Under the leadership of Stanley Baldwin, the Tories had to coordinate a policy mix that could both unite capital against the working class and placate the working class. This mix, Baldwin called the ‘new Conservatism’. Integrating a blend of reformism and reaction, it included: the enhancement of welfare (the Widows, Orphans and Old Age Pensions Act of 1925); the suppression of industrial militancy in the general strike of 1926; and the outlawing of sympathy strikes in the Trades Disputes Act of 1927. Importantly, while the ameliorative welfare reforms were undertaken largely within a framework of non-intervention in the economy, the government had little compunction about intervening to break industrial militancy, continuing a pattern of state-organised strike-breaking established by the wartime coalition government. The government also considered a bill to outlaw the ‘political levy’, which was seen as being opposed to the individual liberty of trade union members. This was clearly a move against the Labour Party, which was funded almost entirely by the political levy. Yet this was during a spell of relative peace in industry, and it was decided that it would be inexpedient to introduce a law that the average punter may perceive as “not cricket”.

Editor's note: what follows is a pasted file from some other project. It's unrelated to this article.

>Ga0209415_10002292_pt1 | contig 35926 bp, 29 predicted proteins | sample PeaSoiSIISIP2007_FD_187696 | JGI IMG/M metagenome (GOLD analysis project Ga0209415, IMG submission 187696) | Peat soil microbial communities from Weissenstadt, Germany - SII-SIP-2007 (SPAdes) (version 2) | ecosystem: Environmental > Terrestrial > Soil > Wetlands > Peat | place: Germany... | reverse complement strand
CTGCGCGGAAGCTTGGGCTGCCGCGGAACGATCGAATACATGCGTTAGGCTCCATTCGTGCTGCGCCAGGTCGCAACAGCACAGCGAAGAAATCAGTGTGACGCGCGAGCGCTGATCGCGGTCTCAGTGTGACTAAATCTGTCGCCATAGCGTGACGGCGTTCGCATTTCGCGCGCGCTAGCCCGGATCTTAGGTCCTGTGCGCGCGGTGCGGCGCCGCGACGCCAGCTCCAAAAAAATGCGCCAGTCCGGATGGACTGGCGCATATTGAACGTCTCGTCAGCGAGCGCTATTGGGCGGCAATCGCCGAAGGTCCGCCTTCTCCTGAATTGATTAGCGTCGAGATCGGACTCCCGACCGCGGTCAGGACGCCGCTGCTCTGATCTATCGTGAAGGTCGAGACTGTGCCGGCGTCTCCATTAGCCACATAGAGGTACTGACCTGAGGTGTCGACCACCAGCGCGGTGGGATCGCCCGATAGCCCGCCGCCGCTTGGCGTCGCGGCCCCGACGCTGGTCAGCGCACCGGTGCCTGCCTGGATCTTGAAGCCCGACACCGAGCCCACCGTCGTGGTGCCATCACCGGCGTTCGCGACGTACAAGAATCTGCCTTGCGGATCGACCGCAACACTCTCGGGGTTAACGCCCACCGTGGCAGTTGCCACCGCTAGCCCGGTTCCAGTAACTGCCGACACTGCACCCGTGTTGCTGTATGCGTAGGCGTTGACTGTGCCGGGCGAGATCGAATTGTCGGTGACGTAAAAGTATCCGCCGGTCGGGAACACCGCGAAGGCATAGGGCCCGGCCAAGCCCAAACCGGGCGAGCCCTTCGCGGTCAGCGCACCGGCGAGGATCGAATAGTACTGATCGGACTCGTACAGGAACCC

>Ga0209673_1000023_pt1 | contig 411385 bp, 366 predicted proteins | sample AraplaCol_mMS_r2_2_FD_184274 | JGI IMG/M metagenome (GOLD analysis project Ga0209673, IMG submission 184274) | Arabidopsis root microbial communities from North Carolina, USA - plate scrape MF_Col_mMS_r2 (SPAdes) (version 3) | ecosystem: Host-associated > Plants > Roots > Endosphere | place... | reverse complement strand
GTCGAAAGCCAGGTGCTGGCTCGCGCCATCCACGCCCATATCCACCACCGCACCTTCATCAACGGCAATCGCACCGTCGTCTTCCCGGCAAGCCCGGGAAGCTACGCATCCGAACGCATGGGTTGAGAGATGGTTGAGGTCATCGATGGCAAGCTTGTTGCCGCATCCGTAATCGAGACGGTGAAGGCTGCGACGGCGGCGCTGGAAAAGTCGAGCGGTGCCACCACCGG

His administration also sought to put an end to suffragist radicalism with the Equal Franchise Act 1928, which extended the franchise to women for the first time. Part of the rationale for this reform was also that the Conservatives expected to benefit from the votes of women, who did indeed vote Tory more often than men, at least until the Major era. But that alone would not have been sufficient, as whatever faint nods leading Tories had made to the cause of womens’ suffrage in the past – and they were not more patriarchal than many Liberal and Labour opponents on this question – they had declined to act on it in office. Baldwin actually implemented the law with the firm belief that it would put an end to feminism. “The grounds for the old agitation is gone, and gone forever”, he insisted.